Millions of others are on the edge: 37.2 million Americans live below the poverty level, 44 million are at the risk of suffering from hunger, and 1 in 6 children live in poverty.
These disturbing facts about homelessness and poverty are provided by In My Father’s Kitchen, an organization that serves the homeless in Syracuse. And they’re worth noting as November is national Homelessness Awareness Month and national Hunger and Homelessness Awareness Week runs from Nov. 12-20.
To recognize this widespread problem and in recognition of Homelessness Awareness Month, the annual Fall Donation Drive hosted by Social Workers United will collect items for In My Father’s Kitchen through the end of the Fall 2022 semester. Social Workers United (SWU) is comprised of undergraduate (BSSW) and graduate (M.S.W) students from the School of Social Work at Falk College.
“The Fall 2022 Social Workers United Donation Drive is especially exciting as we have involvement of both in-person and online students who are helping in various ways,” says M.S.W. student and SWU president Rob Ryan G ’23. “Social Workers United is unique because in keeping with social work values, including self-determination, the full membership has a voice and a vote about the donation drive. In My Father’s Kitchen was chosen as this semester’s recipient because 100 percent of donations will stay local and assist people in our own community.”
Donations can be made securely through SWU’s Amazon wish list. The items were chosen specifically to meet the needs of individuals who access services through In My Father’s Kitchen and will support them through the cold winter months ahead.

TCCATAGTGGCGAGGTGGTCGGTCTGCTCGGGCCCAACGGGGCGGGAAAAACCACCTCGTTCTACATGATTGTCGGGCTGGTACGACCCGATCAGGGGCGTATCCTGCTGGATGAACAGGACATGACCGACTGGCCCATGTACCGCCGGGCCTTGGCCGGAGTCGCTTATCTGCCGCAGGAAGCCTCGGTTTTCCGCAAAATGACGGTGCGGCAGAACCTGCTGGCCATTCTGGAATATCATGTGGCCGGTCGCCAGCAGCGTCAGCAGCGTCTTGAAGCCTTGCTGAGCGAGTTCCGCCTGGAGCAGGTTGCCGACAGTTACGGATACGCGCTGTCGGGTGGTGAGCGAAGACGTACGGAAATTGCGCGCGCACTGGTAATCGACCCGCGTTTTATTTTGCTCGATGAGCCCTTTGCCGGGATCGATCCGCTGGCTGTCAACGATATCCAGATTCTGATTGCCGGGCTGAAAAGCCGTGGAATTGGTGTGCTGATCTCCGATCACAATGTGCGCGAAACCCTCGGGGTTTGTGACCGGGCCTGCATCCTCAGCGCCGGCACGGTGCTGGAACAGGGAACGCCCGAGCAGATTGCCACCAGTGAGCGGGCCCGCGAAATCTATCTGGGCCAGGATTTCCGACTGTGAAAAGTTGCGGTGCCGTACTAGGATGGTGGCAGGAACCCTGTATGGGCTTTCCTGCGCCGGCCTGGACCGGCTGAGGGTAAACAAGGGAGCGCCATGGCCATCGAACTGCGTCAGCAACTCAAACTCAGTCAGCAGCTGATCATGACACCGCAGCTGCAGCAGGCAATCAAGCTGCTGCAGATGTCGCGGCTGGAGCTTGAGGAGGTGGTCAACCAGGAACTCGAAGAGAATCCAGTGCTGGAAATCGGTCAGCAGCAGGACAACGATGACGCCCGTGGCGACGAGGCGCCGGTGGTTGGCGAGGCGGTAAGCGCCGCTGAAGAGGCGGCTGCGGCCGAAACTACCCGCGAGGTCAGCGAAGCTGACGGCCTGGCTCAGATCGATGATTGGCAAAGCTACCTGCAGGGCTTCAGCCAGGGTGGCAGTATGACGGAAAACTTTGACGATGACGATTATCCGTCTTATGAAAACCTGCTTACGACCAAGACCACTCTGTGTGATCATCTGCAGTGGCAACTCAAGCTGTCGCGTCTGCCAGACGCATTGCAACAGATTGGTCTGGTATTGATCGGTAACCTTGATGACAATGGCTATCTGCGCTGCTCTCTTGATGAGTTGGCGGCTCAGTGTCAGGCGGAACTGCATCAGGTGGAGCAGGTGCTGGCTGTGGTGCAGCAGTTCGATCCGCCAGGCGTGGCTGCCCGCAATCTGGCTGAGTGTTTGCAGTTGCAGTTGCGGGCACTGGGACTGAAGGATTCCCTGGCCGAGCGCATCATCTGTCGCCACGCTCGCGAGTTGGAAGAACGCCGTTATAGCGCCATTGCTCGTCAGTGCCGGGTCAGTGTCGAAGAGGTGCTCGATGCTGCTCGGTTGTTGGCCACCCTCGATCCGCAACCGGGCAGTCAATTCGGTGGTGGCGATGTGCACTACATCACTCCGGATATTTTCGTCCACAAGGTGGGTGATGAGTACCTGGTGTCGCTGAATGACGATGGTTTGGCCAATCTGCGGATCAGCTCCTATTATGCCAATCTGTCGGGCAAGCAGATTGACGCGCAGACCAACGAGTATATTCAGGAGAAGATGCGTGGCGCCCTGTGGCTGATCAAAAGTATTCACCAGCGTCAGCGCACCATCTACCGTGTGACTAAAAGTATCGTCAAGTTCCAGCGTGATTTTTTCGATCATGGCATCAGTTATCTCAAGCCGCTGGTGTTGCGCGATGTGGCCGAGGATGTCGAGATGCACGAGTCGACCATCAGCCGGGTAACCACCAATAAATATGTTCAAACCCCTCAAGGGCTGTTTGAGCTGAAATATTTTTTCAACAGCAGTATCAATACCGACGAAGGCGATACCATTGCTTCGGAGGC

“In My Father’s Kitchen assists chronically homeless individuals who live on the streets of Syracuse and have a disability that prevents them from adequately caring for themselves,” says Jennifer Genovese, an assistant teaching professor and the M.S.W. program director. “The disabilities of these individuals include substance abuse, mental illness, chronic illness and/or physical disabilities that make them vulnerable to crime, disease, hunger, and hopelessness.”
According to the In My Father’s Kitchen website, the organization’s mission is to “feed people spirit, soul and body; using food distribution and supplying material necessities to break down barriers, build relationships, and bring hope to those who feel invisible.” Founded by Executive Director John Tumino and his wife, Leigh-Ann Tumino, In My Father’s Kitchen strives to honor those they serve by “offering them a hand up not a handout” and promoting “a culture of dignity and respect.”
With their Fall Donation Drive, the students from Social Workers United are determined to address the issue of chronic homelessness by starting in their own backyard of Syracuse.
“The faculty advisors from the School of Social Work–Nadaya Brantley, Kristin Esposito, and myself–are extremely proud of the dedicated and enthusiastic members of Social Workers United who embody the core values of the social work profession: service; social justice; dignity and worth of the person; integrity; importance of human relationships; and competence,” Genovese says.
To learn more about social work academic programs, career paths, and experiential learning opportunities, visit the School of Social Work webpage.